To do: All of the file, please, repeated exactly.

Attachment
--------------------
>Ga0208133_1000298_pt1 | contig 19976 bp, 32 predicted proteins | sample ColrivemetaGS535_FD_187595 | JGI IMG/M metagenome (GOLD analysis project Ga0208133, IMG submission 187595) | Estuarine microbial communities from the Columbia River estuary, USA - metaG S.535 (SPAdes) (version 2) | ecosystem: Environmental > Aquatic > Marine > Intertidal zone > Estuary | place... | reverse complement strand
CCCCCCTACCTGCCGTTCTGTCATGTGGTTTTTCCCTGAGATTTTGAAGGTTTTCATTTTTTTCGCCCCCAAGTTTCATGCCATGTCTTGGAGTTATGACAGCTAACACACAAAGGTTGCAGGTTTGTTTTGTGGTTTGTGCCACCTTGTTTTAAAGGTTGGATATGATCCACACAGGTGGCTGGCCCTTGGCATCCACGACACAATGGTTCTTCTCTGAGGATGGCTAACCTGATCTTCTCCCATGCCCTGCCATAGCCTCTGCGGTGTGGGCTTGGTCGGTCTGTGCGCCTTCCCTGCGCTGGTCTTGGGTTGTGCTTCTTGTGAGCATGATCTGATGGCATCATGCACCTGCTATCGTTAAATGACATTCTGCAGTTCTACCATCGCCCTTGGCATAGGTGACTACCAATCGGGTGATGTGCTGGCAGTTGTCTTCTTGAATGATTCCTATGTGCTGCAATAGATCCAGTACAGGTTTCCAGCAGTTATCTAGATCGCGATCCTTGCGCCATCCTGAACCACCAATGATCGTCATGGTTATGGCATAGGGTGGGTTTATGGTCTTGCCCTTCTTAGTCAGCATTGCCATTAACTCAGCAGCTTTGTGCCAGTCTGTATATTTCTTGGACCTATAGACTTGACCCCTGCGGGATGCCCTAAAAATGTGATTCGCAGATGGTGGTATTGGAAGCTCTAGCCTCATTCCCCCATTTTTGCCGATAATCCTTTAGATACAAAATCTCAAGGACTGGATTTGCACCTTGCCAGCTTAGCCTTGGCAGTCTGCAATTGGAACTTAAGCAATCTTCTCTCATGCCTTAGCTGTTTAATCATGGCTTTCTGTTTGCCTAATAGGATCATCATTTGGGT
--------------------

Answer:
>Ga0208133_1000298_pt1 | contig 19976 bp, 32 predicted proteins | sample ColrivemetaGS535_FD_187595 | JGI IMG/M metagenome (GOLD analysis project Ga0208133, IMG submission 187595) | Estuarine microbial communities from the Columbia River estuary, USA - metaG S.535 (SPAdes) (version 2) | ecosystem: Environmental > Aquatic > Marine > Intertidal zone > Estuary | place... | reverse complement strand
CCCCCCTACCTGCCGTTCTGTCATGTGGTTTTTCCCTGAGATTTTGAAGGTTTTCATTTTTTTCGCCCCCAAGTTTCATGCCATGTCTTGGAGTTATGACAGCTAACACACAAAGGTTGCAGGTTTGTTTTGTGGTTTGTGCCACCTTGTTTTAAAGGTTGGATATGATCCACACAGGTGGCTGGCCCTTGGCATCCACGACACAATGGTTCTTCTCTGAGGATGGCTAACCTGATCTTCTCCCATGCCCTGCCATAGCCTCTGCGGTGTGGGCTTGGTCGGTCTGTGCGCCTTCCCTGCGCTGGTCTTGGGTTGTGCTTCTTGTGAGCATGATCTGATGGCATCATGCACCTGCTATCGTTAAATGACATTCTGCAGTTCTACCATCGCCCTTGGCATAGGTGACTACCAATCGGGTGATGTGCTGGCAGTTGTCTTCTTGAATGATTCCTATGTGCTGCAATAGATCCAGTACAGGTTTCCAGCAGTTATCTAGATCGCGATCCTTGCGCCATCCTGAACCACCAATGATCGTCATGGTTATGGCATAGGGTGGGTTTATGGTCTTGCCCTTCTTAGTCAGCATTGCCATTAACTCAGCAGCTTTGTGCCAGTCTGTATATTTCTTGGACCTATAGACTTGACCCCTGCGGGATGCCCTAAAAATGTGATTCGCAGATGGTGGTATTGGAAGCTCTAGCCTCATTCCCCCATTTTTGCCGATAATCCTTTAGATACAAAATCTCAAGGACTGGATTTGCACCTTGCCAGCTTAGCCTTGGCAGTCTGCAATTGGAACTTAAGCAATCTTCTCTCATGCCTTAGCTGTTTAATCATGGCTTTCTGTTTGCCTAATAGGATCATCATTTGGGT